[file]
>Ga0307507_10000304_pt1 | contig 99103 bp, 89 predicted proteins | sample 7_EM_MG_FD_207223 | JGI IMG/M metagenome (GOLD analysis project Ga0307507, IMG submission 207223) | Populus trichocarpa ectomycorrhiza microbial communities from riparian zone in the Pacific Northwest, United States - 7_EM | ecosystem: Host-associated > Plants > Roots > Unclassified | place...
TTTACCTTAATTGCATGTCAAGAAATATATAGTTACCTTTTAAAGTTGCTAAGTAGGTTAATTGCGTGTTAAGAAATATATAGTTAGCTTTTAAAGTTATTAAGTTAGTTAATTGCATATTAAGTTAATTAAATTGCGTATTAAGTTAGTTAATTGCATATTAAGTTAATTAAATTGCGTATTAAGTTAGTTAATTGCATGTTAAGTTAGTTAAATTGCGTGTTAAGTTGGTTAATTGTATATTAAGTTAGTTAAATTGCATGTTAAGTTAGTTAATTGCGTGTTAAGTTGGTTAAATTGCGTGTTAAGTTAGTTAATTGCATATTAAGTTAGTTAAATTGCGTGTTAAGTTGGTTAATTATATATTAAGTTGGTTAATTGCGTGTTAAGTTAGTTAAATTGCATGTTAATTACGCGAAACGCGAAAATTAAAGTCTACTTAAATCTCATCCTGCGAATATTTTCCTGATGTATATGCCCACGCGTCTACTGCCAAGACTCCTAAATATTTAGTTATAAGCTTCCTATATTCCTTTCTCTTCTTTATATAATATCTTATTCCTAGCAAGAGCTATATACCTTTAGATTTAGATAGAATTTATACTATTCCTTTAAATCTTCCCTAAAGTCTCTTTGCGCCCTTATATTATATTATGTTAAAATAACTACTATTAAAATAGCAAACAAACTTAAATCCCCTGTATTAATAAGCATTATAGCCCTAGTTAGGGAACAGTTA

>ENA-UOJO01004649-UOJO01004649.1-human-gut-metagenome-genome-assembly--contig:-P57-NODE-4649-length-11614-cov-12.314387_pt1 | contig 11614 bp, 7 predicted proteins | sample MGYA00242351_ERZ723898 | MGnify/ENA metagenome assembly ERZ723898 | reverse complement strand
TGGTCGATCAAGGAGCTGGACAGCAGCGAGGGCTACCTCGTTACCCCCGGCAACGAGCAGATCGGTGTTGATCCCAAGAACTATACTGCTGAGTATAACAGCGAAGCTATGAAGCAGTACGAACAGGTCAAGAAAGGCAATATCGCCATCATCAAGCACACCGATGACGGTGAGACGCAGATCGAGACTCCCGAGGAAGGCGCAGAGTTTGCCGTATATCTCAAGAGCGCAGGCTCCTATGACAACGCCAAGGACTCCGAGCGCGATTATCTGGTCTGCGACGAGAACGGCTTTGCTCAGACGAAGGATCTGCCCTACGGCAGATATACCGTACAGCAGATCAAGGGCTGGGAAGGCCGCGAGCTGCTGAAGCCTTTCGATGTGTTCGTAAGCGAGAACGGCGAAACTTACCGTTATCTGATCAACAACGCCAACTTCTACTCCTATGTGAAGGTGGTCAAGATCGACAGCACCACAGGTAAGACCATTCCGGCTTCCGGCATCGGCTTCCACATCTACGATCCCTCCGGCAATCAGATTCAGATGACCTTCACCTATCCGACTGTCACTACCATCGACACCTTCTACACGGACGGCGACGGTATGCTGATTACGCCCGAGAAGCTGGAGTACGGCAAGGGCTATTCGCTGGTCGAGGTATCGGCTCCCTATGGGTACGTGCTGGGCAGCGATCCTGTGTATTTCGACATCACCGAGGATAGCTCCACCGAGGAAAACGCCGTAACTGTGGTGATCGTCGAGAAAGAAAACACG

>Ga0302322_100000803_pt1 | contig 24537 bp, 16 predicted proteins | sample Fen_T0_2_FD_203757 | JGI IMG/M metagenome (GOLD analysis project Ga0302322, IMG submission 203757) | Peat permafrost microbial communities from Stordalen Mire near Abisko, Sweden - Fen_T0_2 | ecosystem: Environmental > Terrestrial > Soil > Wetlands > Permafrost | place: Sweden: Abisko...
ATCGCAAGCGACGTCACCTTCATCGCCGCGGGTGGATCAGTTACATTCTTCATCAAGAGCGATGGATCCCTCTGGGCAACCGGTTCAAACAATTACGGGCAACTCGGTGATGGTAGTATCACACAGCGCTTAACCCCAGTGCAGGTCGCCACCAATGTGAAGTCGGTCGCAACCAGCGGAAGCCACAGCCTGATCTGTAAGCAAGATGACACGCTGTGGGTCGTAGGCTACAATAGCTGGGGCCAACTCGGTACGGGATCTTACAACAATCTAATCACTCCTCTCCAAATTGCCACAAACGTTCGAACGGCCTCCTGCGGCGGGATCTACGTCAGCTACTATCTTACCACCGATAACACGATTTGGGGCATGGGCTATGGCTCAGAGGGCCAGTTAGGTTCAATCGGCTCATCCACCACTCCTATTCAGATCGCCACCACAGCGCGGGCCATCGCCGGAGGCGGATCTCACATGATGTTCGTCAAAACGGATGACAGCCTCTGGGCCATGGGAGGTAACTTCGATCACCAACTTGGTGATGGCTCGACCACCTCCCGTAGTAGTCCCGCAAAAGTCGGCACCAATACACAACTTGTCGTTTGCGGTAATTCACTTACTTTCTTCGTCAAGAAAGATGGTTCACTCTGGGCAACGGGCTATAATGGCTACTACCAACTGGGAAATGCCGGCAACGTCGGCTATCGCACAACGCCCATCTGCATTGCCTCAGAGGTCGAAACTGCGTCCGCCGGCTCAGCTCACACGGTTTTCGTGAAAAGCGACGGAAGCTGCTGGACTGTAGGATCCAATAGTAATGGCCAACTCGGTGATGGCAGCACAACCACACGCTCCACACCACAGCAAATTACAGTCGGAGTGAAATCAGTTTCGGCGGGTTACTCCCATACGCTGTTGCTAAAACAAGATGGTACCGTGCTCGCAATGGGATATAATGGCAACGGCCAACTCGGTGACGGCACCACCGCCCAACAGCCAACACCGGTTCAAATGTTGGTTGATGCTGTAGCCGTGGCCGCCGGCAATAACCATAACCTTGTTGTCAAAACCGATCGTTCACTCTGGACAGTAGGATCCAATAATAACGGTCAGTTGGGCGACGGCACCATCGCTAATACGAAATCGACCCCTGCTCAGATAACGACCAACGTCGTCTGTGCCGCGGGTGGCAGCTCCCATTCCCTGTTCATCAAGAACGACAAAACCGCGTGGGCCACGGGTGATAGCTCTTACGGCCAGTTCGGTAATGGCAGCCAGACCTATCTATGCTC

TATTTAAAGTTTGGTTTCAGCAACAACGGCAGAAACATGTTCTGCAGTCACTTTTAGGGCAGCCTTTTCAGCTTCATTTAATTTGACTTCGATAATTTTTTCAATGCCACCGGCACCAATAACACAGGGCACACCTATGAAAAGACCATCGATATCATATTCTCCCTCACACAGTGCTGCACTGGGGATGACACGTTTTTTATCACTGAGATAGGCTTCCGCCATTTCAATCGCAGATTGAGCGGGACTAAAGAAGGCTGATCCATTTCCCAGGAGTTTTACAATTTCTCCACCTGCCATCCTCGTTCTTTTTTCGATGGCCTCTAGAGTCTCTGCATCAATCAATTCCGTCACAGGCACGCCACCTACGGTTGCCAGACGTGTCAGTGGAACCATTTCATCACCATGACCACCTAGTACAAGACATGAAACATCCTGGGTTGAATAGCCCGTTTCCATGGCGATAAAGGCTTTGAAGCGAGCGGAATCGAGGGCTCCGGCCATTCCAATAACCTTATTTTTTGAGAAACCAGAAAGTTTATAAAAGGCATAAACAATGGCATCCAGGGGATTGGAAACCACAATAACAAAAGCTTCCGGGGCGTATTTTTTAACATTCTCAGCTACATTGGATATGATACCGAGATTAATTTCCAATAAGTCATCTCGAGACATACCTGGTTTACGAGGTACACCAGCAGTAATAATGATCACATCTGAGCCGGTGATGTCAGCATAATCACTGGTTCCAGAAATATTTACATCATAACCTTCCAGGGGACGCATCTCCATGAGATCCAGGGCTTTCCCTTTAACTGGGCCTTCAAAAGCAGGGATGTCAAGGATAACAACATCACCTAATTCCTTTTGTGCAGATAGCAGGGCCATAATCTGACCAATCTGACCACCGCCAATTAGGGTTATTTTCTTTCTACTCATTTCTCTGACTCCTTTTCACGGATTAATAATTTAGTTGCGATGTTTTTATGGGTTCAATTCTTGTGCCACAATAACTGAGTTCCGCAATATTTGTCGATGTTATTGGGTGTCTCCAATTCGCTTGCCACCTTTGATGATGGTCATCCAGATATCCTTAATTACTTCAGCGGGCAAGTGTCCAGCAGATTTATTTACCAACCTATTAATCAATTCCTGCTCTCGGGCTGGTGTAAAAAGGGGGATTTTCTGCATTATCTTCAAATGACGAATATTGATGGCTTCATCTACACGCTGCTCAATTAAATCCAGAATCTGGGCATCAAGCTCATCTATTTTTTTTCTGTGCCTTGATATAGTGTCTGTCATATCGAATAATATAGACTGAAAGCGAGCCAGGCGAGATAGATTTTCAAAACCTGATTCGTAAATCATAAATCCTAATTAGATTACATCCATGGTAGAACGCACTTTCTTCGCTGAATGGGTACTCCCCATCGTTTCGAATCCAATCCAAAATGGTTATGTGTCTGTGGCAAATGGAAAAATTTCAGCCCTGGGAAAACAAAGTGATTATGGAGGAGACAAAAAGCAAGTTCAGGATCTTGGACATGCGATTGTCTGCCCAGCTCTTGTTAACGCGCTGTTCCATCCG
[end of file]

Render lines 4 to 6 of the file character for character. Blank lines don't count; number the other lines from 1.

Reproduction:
TGGTCGATCAAGGAGCTGGACAGCAGCGAGGGCTACCTCGTTACCCCCGGCAACGAGCAGATCGGTGTTGATCCCAAGAACTATACTGCTGAGTATAACAGCGAAGCTATGAAGCAGTACGAACAGGTCAAGAAAGGCAATATCGCCATCATCAAGCACACCGATGACGGTGAGACGCAGATCGAGACTCCCGAGGAAGGCGCAGAGTTTGCCGTATATCTCAAGAGCGCAGGCTCCTATGACAACGCCAAGGACTCCGAGCGCGATTATCTGGTCTGCGACGAGAACGGCTTTGCTCAGACGAAGGATCTGCCCTACGGCAGATATACCGTACAGCAGATCAAGGGCTGGGAAGGCCGCGAGCTGCTGAAGCCTTTCGATGTGTTCGTAAGCGAGAACGGCGAAACTTACCGTTATCTGATCAACAACGCCAACTTCTACTCCTATGTGAAGGTGGTCAAGATCGACAGCACCACAGGTAAGACCATTCCGGCTTCCGGCATCGGCTTCCACATCTACGATCCCTCCGGCAATCAGATTCAGATGACCTTCACCTATCCGACTGTCACTACCATCGACACCTTCTACACGGACGGCGACGGTATGCTGATTACGCCCGAGAAGCTGGAGTACGGCAAGGGCTATTCGCTGGTCGAGGTATCGGCTCCCTATGGGTACGTGCTGGGCAGCGATCCTGTGTATTTCGACATCACCGAGGATAGCTCCACCGAGGAAAACGCCGTAACTGTGGTGATCGTCGAGAAAGAAAACACG

>Ga0302322_100000803_pt1 | contig 24537 bp, 16 predicted proteins | sample Fen_T0_2_FD_203757 | JGI IMG/M metagenome (GOLD analysis project Ga0302322, IMG submission 203757) | Peat permafrost microbial communities from Stordalen Mire near Abisko, Sweden - Fen_T0_2 | ecosystem: Environmental > Terrestrial > Soil > Wetlands > Permafrost | place: Sweden: Abisko...
ATCGCAAGCGACGTCACCTTCATCGCCGCGGGTGGATCAGTTACATTCTTCATCAAGAGCGATGGATCCCTCTGGGCAACCGGTTCAAACAATTACGGGCAACTCGGTGATGGTAGTATCACACAGCGCTTAACCCCAGTGCAGGTCGCCACCAATGTGAAGTCGGTCGCAACCAGCGGAAGCCACAGCCTGATCTGTAAGCAAGATGACACGCTGTGGGTCGTAGGCTACAATAGCTGGGGCCAACTCGGTACGGGATCTTACAACAATCTAATCACTCCTCTCCAAATTGCCACAAACGTTCGAACGGCCTCCTGCGGCGGGATCTACGTCAGCTACTATCTTACCACCGATAACACGATTTGGGGCATGGGCTATGGCTCAGAGGGCCAGTTAGGTTCAATCGGCTCATCCACCACTCCTATTCAGATCGCCACCACAGCGCGGGCCATCGCCGGAGGCGGATCTCACATGATGTTCGTCAAAACGGATGACAGCCTCTGGGCCATGGGAGGTAACTTCGATCACCAACTTGGTGATGGCTCGACCACCTCCCGTAGTAGTCCCGCAAAAGTCGGCACCAATACACAACTTGTCGTTTGCGGTAATTCACTTACTTTCTTCGTCAAGAAAGATGGTTCACTCTGGGCAACGGGCTATAATGGCTACTACCAACTGGGAAATGCCGGCAACGTCGGCTATCGCACAACGCCCATCTGCATTGCCTCAGAGGTCGAAACTGCGTCCGCCGGCTCAGCTCACACGGTTTTCGTGAAAAGCGACGGAAGCTGCTGGACTGTAGGATCCAATAGTAATGGCCAACTCGGTGATGGCAGCACAACCACACGCTCCACACCACAGCAAATTACAGTCGGAGTGAAATCAGTTTCGGCGGGTTACTCCCATACGCTGTTGCTAAAACAAGATGGTACCGTGCTCGCAATGGGATATAATGGCAACGGCCAACTCGGTGACGGCACCACCGCCCAACAGCCAACACCGGTTCAAATGTTGGTTGATGCTGTAGCCGTGGCCGCCGGCAATAACCATAACCTTGTTGTCAAAACCGATCGTTCACTCTGGACAGTAGGATCCAATAATAACGGTCAGTTGGGCGACGGCACCATCGCTAATACGAAATCGACCCCTGCTCAGATAACGACCAACGTCGTCTGTGCCGCGGGTGGCAGCTCCCATTCCCTGTTCATCAAGAACGACAAAACCGCGTGGGCCACGGGTGATAGCTCTTACGGCCAGTTCGGTAATGGCAGCCAGACCTATCTATGCTC